The greatest improvement in the productive powers of labour, and the greater part of the skill, dexterity, and judgement with which it is any where directed, or applied, seem to have been the effects of the division of labour.
These are the first words in The Wealth of Nations by Adam Smith. Indeed, the division and specialization of labor was fuel for the Industrial Revolution, and I believe that the world will soon encounter another division of labor, this time in the scientific sector.
ENTER STAGE LEFT: Science Exchange.
Science Exchange, at its core, is a service that provides scientists and laboratories a fast, simple way to find and use equipment at other universities. This is extremely important because some disciplines need to maintain a high level of capital equipment to do their research properly. Just in my laboratory, we own multiple high vacuum metal deposition chambers, furnaces, and pieces of electrical characterization equipment. All of this adds up to millions of dollars worth of investment, with significant maintenance costs. Some of the larger, more expensive equipment (scanning electron microscopes, and the like) is held in shared lab space that anybody can use for a price. Research groups are constantly jockeying to get equipment funding; there are at least three big “wish list” items that I hope our department will be able to pick up soon, all costing upwards of $300,000, some over a million. A service like Science Exchange allows researchers to more easily access beyond the traditional route of signing up for national laboratory time.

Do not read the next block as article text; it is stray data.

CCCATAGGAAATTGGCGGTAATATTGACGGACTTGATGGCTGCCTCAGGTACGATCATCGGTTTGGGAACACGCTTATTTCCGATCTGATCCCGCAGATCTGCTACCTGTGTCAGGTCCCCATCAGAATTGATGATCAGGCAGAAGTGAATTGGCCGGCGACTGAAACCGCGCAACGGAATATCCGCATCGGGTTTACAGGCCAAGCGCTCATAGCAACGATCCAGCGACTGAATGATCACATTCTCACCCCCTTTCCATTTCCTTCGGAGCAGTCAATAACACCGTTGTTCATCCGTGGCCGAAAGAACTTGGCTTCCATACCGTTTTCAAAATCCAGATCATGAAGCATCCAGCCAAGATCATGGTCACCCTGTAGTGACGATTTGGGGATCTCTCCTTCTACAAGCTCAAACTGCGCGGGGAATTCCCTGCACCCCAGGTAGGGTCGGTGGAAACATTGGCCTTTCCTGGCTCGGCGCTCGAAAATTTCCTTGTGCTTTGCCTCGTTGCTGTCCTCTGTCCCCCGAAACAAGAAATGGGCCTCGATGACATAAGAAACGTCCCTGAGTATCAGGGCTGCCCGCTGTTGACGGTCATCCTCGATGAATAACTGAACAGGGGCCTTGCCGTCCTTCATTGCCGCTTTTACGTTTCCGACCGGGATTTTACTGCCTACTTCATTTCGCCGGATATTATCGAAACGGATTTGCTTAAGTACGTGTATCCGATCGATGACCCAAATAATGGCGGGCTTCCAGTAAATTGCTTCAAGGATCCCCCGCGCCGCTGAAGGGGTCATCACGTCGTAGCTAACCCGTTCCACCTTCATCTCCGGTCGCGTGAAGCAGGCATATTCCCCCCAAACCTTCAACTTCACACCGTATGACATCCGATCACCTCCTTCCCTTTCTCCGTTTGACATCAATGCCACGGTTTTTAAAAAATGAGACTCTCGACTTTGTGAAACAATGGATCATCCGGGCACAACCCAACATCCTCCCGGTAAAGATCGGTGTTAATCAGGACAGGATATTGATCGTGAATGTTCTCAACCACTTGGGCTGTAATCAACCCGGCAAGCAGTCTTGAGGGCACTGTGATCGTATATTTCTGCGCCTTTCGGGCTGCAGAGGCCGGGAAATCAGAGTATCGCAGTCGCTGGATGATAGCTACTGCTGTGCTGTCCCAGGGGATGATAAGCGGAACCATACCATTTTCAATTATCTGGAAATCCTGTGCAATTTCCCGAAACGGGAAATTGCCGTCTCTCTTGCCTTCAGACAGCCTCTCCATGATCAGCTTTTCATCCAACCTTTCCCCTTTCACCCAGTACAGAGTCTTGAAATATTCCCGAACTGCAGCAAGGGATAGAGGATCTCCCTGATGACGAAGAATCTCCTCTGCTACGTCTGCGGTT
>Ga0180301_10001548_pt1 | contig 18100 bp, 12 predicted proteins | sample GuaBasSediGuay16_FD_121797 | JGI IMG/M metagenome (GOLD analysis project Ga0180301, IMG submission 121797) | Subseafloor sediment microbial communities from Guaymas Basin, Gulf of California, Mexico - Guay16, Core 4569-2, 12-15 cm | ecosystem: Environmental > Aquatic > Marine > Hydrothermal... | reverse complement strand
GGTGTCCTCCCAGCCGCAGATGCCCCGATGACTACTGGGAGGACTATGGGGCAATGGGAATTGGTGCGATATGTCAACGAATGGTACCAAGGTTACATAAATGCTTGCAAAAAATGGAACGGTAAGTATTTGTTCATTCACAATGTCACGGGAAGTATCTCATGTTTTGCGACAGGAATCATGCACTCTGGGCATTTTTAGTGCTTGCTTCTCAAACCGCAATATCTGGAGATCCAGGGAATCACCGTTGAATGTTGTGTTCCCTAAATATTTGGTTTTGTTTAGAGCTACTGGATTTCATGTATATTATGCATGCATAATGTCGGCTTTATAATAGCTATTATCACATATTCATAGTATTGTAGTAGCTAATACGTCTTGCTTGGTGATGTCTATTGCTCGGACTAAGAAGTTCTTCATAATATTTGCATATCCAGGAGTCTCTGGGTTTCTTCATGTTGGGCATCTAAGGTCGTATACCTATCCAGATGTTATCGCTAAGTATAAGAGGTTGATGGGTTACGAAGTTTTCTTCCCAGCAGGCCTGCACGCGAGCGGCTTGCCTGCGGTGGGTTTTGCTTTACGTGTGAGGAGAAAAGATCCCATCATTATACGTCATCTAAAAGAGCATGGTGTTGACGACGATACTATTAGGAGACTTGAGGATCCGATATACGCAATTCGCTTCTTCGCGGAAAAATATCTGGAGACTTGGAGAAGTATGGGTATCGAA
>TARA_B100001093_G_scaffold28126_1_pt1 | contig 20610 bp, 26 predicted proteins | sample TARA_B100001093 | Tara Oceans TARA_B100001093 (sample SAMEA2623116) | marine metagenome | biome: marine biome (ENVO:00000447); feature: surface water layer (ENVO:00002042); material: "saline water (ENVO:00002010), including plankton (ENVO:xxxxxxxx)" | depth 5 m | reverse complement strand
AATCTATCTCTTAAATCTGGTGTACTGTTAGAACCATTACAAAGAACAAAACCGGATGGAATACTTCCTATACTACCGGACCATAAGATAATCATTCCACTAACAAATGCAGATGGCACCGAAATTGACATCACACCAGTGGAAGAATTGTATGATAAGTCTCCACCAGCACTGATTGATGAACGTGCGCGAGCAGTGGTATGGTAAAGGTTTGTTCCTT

On the supply side, this is another great way for universities and research groups to make money beyond applying for and winning grants. Taking any pressure off of lab managers and PIs to constantly run in the rat race for funding can only be good for everyone. If services like Science Exchange become extremely popular, we might just see more space opening up in academia for non-graduate professionals and technicians to work on inter-university projects. However, an idea like this is not without its problems…
The New Factory Worker
To take an example, therefore, the trade of the pin-maker; a workman not educated to this business, nor acquainted with the use of the machinery employed in it, could scarce, perhaps, with his utmost industry, make one pin in a day, and certainly could not make twenty. But in the way in which this business is now carried on, not only the whole work is a peculiar trade, but it is divided into a number of branches, of which the greater part are likewise peculiar trades.
These are the next two sentences from The Wealth of Nations. The words apply as strongly in science today as it did for manufacturing centuries ago: will we be reducing scientists to pin makers? Is this just the natural progression, where skilled labor is replaced by unskilled labor, and eventually automated? Should we even fight over this? I’m interested to see whether this will open up the door to serious science outsourcing, as has happened in the programming industry.
China is alive with possibilities in science, but realizing them is a complicated affair. The country’s fondness for speed — for short-term achievements and, increasingly, short-term profits — has worked relatively well in the chemical and physical sciences and in large-scale genomics, where researchers can systematically tick off the chemical compounds or genetic sequences that they have produced – Neuroscience in China: Growth Factor
For those disciplines, there might just be a sea change. Science Exchange is an outsourcing enabler if I have ever seen one. Finally, what if all science was inter-laboratory? Who owns the work? What would it take for us to divorce ourselves from the secretive, cloistered nature of our research? What would have to change? More on that another time, I think. This post has far more questions than answers, most that I’m not even going to pretend to know the answers to. Only time will tell, all I know is that it’s going to be an interesting ride.